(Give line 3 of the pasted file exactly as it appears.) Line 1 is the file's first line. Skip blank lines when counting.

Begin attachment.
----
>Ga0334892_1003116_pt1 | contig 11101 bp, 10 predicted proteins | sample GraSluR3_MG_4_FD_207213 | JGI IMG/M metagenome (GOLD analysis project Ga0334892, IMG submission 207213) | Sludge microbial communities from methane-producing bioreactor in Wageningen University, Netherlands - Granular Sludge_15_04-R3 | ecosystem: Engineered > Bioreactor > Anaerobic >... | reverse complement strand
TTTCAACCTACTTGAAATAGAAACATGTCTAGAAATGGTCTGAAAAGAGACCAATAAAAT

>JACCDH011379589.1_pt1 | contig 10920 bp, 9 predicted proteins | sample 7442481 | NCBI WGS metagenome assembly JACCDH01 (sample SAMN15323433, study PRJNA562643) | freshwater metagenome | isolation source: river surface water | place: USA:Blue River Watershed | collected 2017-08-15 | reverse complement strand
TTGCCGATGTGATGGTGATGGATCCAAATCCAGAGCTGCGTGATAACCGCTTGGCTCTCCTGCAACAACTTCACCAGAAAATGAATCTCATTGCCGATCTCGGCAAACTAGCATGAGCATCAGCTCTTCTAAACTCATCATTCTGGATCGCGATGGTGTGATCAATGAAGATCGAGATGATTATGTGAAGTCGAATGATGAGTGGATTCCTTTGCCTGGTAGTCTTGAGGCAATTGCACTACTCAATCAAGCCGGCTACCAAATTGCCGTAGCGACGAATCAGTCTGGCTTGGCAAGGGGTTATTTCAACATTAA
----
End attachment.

>JACCDH011379589.1_pt1 | contig 10920 bp, 9 predicted proteins | sample 7442481 | NCBI WGS metagenome assembly JACCDH01 (sample SAMN15323433, study PRJNA562643) | freshwater metagenome | isolation source: river surface water | place: USA:Blue River Watershed | collected 2017-08-15 | reverse complement strand